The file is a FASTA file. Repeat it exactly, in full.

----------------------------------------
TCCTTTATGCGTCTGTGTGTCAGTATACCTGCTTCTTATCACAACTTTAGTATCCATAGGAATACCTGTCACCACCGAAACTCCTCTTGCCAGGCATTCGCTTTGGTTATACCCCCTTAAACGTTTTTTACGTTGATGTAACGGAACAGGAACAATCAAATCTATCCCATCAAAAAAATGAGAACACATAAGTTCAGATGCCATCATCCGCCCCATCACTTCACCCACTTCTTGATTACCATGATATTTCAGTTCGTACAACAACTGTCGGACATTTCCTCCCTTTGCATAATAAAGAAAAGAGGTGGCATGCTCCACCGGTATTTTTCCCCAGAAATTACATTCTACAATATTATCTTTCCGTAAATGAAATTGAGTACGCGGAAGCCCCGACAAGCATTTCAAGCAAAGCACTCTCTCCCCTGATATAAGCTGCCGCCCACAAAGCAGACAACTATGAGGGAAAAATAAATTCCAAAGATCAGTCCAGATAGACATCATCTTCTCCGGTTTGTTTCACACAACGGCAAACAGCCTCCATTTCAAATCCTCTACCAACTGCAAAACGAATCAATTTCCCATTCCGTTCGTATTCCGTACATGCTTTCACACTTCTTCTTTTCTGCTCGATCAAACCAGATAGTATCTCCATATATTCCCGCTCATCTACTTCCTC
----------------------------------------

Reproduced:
TCCTTTATGCGTCTGTGTGTCAGTATACCTGCTTCTTATCACAACTTTAGTATCCATAGGAATACCTGTCACCACCGAAACTCCTCTTGCCAGGCATTCGCTTTGGTTATACCCCCTTAAACGTTTTTTACGTTGATGTAACGGAACAGGAACAATCAAATCTATCCCATCAAAAAAATGAGAACACATAAGTTCAGATGCCATCATCCGCCCCATCACTTCACCCACTTCTTGATTACCATGATATTTCAGTTCGTACAACAACTGTCGGACATTTCCTCCCTTTGCATAATAAAGAAAAGAGGTGGCATGCTCCACCGGTATTTTTCCCCAGAAATTACATTCTACAATATTATCTTTCCGTAAATGAAATTGAGTACGCGGAAGCCCCGACAAGCATTTCAAGCAAAGCACTCTCTCCCCTGATATAAGCTGCCGCCCACAAAGCAGACAACTATGAGGGAAAAATAAATTCCAAAGATCAGTCCAGATAGACATCATCTTCTCCGGTTTGTTTCACACAACGGCAAACAGCCTCCATTTCAAATCCTCTACCAACTGCAAAACGAATCAATTTCCCATTCCGTTCGTATTCCGTACATGCTTTCACACTTCTTCTTTTCTGCTCGATCAAACCAGATAGTATCTCCATATATTCCCGCTCATCTACTTCCTC